Picture a child learning to read. They start with the letters of the alphabet, then sounds, then finally short words and phrases. This turns into longer sentences, paragraphs, stories. As they get older, the literature gets more complex and the critical thinking skills required of them increases.
Or consider maths. A child begins with being taught numbers before progressing to the addition and subtraction of small figures. Bigger numbers and more complicated equations come next—multiplication, division, fractions—and they all get built upon bit by bit until a student ends up studying algebra, calculus, or physics.
All going well, a child’s education is developed further each step of their journey through school. Their classes are not halted once they reach the age of 11. They are not taught the alphabet then expected to read David Copperfield. They don’t go from 1 + 1 to solving for x.
So why do we expect the anti-litter lessons taught in primary school to be enough to see a child through to secondary school, sixth form, and beyond? Because this is what I see on social media and hear in the conversations I have with people:*
“I spoke at a primary school about the importance of not littering.”
“Litter-picking equipment has been purchased for our primary schools.”
“Don’t the year 2s look cute with their litter pickers and hi-vis jackets?”
When I was an Eco-Schools assessor, I only visited primary schools, and, in one memorable instance, a nursery. I freely admit this could be a biased sample, and perhaps there are students at secondary school and beyond who are being drip fed the message about proper rubbish disposal, in addition to wider environmental issues.
Because without that continuity—the constant and consistent message about proper behaviour—how do we expect adolescents to learn in the same way they pick up reading and maths, history and science? How does going on a litter pick at the age of 8 later help a 15-year-old deal with peer pressure and the desire to fit in? Why do we expect teenagers and young adults to carry out the correct behaviour by osmosis, when the culture that surrounds them is one in which litter is everywhere? What conclusion can we expect them to draw, other than if litter is everywhere, then everyone must litter?
At the same time, we have to recognise that research indicates that one of the groups most likely to litter—males aged 16-25—are unlikely to listen to authorities. This means a didactic approach is not going to cut it. Why should they listen to people who don’t understand their motivations and thought process?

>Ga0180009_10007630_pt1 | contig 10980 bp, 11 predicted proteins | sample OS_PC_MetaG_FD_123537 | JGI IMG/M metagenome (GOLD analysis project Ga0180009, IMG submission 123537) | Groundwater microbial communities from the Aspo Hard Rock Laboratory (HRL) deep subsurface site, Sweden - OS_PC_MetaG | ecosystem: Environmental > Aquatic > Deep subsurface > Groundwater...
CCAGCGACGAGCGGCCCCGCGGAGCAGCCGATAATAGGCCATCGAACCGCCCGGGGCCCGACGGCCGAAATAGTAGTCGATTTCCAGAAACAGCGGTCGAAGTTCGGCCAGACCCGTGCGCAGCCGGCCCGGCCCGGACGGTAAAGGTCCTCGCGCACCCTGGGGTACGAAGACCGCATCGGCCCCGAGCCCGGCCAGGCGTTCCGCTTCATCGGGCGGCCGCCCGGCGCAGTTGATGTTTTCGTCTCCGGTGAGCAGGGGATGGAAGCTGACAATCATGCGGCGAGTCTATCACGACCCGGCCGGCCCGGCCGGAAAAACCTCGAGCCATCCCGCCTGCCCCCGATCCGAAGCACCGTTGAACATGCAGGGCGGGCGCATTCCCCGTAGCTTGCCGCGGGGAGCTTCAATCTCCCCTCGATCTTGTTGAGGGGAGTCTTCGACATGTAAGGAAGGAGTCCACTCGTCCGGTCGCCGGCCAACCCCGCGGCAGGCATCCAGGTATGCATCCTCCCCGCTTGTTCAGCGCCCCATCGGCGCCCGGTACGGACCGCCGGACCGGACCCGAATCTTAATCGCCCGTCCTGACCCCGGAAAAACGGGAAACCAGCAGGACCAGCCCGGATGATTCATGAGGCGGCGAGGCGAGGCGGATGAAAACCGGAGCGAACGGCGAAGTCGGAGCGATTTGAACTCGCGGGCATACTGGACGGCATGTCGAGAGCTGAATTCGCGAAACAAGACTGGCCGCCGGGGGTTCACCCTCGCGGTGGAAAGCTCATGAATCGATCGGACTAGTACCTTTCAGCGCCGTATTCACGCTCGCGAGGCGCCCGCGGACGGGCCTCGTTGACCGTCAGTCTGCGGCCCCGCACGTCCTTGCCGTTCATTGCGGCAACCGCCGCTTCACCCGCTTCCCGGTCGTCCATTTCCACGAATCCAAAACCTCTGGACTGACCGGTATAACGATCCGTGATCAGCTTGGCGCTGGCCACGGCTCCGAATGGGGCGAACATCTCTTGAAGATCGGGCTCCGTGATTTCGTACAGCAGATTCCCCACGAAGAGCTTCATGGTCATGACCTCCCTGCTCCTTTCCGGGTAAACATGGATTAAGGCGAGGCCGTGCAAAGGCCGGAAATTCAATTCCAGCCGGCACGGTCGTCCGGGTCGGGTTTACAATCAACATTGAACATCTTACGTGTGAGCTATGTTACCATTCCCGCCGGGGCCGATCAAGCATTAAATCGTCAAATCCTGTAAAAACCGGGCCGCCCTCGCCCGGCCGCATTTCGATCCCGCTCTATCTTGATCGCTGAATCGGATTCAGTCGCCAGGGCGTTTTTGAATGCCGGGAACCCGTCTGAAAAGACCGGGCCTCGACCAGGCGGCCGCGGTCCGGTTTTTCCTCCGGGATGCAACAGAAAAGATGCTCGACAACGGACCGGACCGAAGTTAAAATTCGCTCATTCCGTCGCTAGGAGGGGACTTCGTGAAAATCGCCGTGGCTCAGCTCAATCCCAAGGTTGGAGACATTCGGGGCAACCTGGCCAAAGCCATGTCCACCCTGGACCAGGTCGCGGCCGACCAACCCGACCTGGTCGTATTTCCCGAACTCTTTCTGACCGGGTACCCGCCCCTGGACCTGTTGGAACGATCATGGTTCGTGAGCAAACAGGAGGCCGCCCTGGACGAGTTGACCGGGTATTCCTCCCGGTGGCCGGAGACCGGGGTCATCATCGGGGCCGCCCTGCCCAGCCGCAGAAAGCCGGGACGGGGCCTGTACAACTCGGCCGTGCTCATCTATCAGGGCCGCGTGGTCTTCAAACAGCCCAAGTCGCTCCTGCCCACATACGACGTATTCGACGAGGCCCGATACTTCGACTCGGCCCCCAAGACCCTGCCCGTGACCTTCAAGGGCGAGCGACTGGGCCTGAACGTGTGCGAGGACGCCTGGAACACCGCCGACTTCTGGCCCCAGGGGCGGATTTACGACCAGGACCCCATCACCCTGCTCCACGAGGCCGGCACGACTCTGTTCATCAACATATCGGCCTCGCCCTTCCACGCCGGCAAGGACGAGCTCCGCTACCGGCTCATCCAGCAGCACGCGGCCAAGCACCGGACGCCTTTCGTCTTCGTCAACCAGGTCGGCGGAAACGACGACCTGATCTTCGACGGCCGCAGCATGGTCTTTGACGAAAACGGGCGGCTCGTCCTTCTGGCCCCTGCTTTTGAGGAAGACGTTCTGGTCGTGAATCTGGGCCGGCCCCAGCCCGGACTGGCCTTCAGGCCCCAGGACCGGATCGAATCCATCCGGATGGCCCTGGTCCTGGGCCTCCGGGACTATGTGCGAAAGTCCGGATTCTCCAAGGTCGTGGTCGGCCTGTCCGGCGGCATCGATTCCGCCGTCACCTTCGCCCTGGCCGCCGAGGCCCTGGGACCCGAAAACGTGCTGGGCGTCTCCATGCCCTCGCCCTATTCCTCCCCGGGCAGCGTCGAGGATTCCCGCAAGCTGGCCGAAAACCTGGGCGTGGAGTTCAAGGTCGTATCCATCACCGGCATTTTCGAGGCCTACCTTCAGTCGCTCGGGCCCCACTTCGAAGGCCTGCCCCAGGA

But this isn’t an impossible challenge to solve. Harnessing the power of peer influencers, roping in role models, developing co-created campaigns, and encouraging in-group policing all have the potential to begin to shift behaviour. Focusing on positive peer pressure—accountability to those whose opinions they care about—could be enough to get the ball rolling.
Something else I hear on a regular basis from people of a certain generation is “I never littered. I was taught to use a bin or put the wrapper in my pocket.” And I suppose I’ve really missed a trick because I never thought to ask this question in return: “Who taught you?”
Was it parents? Somehow, somewhere, sometime, the chain of instruction has been broken. For cultural messages to endure, they have to be intentionally passed on to the next generation.
Was it teachers? Poor teachers. They are constantly asked to do more and more, and it’s not particularly surprising if this particular lesson has fallen by the wayside.
Was it through highly visible national campaigns? I have been in the UK for nearly 20 years, and in that time I cannot recall seeing anything on the scale of Don’t Mess With Texas or even Keep Britain Tidy’s ABBA years.**
Whatever the answer happens to be, anti-litter education is now piecemeal. We also live in a much noisier world than it used to be. A campaign that would be seen by an overwhelming majority of people because it featured on one of four television channels now must compete for visibility with multiple streaming services, social media, and ad blockers.
But regardless of how the lesson was imparted in the past, I can almost guarantee it was not a one-time thing, but rather something that was reinforced through different methods. The idea that you can tell a young person something once or twice and expect the idea to stick—or that it will be adopted as a personal value when the behaviour itself isn’t regularly modelled—would have been just as laughable decades ago as it is now.
Where does this bring us? Ultimately, I would simply love to see clear, consistent, and age-appropriate messaging being delivered to the tiniest tots all the way through to students at university, year in, year out. We can build on this with other layers, but, without this foundation, how can we expect change? Education is a process, not a flash-in-the-pan event.
I always point to the Eco-Schools programme as such a starting point. It is not a silver bullet or panacea to completely solve the problem of providing anti-litter education, but it’s available for all age levels and is something that already exists. There is no need to reinvent the wheel. Instead, there’s an opportunity to use it as a platform to multiply the message throughout the school and beyond the front gate.
And after all, isn’t that the point of all education, for it to be implemented in the real world? We learn to read so we can communicate and understand meaning, and study maths so we can split the cheque at a restaurant. Isn’t it time that environmental education receives a similar amount of attention?
I am not saying that any of these statements are negative—far from it! But primary-aged children are the only students I regularly see targeted with anti-litter work, and it feels like a very important part of the equation is missing.